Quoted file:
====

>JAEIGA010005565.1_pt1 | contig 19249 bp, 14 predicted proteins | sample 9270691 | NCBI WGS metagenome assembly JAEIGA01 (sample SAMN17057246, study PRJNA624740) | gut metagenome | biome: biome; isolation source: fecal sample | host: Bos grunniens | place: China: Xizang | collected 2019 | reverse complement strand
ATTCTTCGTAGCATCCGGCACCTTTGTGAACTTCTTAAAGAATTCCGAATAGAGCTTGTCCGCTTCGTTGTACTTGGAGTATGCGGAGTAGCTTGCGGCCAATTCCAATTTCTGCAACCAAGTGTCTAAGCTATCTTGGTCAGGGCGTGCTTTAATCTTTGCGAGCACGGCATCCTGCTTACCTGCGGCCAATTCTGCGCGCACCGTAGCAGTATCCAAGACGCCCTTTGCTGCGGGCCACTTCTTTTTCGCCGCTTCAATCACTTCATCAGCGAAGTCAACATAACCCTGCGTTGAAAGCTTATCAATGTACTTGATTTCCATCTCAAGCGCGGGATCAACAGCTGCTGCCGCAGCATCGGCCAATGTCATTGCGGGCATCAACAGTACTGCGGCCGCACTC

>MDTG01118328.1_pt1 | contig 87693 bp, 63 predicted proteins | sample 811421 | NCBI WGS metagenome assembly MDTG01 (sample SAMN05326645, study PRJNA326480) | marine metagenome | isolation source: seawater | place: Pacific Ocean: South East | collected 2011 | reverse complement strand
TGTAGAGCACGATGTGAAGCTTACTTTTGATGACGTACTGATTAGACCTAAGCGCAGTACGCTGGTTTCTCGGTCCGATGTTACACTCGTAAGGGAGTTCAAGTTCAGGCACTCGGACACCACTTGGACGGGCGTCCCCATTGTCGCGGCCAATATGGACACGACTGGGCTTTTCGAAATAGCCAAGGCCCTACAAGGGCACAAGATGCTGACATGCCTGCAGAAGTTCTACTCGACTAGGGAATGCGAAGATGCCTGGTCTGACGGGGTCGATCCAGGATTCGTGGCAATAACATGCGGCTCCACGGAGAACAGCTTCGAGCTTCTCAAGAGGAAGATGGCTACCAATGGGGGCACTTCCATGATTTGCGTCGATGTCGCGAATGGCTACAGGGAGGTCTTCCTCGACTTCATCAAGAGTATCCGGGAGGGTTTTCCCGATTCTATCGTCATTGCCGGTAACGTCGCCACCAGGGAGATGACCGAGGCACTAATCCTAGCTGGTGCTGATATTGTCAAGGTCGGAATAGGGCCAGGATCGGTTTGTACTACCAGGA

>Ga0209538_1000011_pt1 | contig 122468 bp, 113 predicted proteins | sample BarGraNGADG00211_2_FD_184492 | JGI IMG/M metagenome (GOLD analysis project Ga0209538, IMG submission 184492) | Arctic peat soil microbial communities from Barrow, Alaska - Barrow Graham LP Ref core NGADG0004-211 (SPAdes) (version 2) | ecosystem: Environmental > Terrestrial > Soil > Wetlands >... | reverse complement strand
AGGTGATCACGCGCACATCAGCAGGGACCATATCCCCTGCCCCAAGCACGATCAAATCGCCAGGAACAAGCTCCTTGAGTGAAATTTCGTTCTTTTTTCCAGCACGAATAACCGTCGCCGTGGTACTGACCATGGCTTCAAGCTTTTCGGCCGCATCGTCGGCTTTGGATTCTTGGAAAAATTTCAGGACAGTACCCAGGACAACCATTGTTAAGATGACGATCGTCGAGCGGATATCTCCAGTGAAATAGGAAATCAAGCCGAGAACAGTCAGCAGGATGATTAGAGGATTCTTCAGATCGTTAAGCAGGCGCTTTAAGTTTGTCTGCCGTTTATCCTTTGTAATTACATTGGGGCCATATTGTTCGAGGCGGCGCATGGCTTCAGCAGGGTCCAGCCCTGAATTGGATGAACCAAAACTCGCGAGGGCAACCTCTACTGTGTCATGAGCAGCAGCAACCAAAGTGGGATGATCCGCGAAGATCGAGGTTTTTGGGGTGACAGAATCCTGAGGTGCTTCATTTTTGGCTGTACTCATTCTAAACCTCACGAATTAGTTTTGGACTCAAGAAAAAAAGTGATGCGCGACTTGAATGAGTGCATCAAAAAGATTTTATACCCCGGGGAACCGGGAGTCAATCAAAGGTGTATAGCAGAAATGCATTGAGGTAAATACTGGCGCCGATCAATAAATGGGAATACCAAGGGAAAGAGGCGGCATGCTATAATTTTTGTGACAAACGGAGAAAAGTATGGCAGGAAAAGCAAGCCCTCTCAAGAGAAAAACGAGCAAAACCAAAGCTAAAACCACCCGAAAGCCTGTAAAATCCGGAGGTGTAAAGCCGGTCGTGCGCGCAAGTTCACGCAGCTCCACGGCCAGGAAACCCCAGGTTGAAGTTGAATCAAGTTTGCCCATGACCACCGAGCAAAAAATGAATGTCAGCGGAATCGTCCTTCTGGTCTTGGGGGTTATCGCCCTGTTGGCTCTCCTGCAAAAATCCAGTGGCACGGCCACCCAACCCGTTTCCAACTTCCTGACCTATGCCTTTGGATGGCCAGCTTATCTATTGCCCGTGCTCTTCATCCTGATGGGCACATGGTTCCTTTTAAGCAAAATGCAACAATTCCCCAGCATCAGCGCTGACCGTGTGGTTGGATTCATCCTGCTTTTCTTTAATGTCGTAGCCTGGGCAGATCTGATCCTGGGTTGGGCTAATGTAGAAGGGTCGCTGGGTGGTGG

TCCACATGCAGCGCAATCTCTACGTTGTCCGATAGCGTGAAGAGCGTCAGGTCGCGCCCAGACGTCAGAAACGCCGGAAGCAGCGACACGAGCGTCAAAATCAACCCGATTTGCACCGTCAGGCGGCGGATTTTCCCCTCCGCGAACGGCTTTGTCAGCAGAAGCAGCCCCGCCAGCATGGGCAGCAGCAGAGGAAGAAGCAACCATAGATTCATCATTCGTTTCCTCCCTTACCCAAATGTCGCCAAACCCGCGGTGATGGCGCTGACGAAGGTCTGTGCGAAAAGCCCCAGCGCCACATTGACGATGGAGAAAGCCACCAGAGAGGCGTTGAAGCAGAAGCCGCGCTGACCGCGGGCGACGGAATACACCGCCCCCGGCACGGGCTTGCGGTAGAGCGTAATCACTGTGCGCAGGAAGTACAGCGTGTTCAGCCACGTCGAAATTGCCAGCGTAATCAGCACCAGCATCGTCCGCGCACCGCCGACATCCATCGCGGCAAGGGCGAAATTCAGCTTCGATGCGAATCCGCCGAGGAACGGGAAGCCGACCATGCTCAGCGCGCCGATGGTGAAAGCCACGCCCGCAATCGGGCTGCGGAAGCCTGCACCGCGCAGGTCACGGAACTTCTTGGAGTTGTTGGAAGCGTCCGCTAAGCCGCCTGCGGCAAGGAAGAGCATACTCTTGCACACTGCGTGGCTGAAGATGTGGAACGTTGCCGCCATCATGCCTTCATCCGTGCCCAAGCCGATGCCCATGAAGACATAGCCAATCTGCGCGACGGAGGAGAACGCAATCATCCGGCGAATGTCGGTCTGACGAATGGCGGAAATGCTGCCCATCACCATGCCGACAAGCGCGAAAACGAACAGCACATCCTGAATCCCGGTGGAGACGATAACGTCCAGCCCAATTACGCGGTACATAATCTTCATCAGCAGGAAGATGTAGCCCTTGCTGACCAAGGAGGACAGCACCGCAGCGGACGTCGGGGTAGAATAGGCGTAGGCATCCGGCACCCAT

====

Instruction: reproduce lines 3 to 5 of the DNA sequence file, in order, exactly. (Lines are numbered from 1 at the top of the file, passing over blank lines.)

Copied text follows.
>MDTG01118328.1_pt1 | contig 87693 bp, 63 predicted proteins | sample 811421 | NCBI WGS metagenome assembly MDTG01 (sample SAMN05326645, study PRJNA326480) | marine metagenome | isolation source: seawater | place: Pacific Ocean: South East | collected 2011 | reverse complement strand
TGTAGAGCACGATGTGAAGCTTACTTTTGATGACGTACTGATTAGACCTAAGCGCAGTACGCTGGTTTCTCGGTCCGATGTTACACTCGTAAGGGAGTTCAAGTTCAGGCACTCGGACACCACTTGGACGGGCGTCCCCATTGTCGCGGCCAATATGGACACGACTGGGCTTTTCGAAATAGCCAAGGCCCTACAAGGGCACAAGATGCTGACATGCCTGCAGAAGTTCTACTCGACTAGGGAATGCGAAGATGCCTGGTCTGACGGGGTCGATCCAGGATTCGTGGCAATAACATGCGGCTCCACGGAGAACAGCTTCGAGCTTCTCAAGAGGAAGATGGCTACCAATGGGGGCACTTCCATGATTTGCGTCGATGTCGCGAATGGCTACAGGGAGGTCTTCCTCGACTTCATCAAGAGTATCCGGGAGGGTTTTCCCGATTCTATCGTCATTGCCGGTAACGTCGCCACCAGGGAGATGACCGAGGCACTAATCCTAGCTGGTGCTGATATTGTCAAGGTCGGAATAGGGCCAGGATCGGTTTGTACTACCAGGA

>Ga0209538_1000011_pt1 | contig 122468 bp, 113 predicted proteins | sample BarGraNGADG00211_2_FD_184492 | JGI IMG/M metagenome (GOLD analysis project Ga0209538, IMG submission 184492) | Arctic peat soil microbial communities from Barrow, Alaska - Barrow Graham LP Ref core NGADG0004-211 (SPAdes) (version 2) | ecosystem: Environmental > Terrestrial > Soil > Wetlands >... | reverse complement strand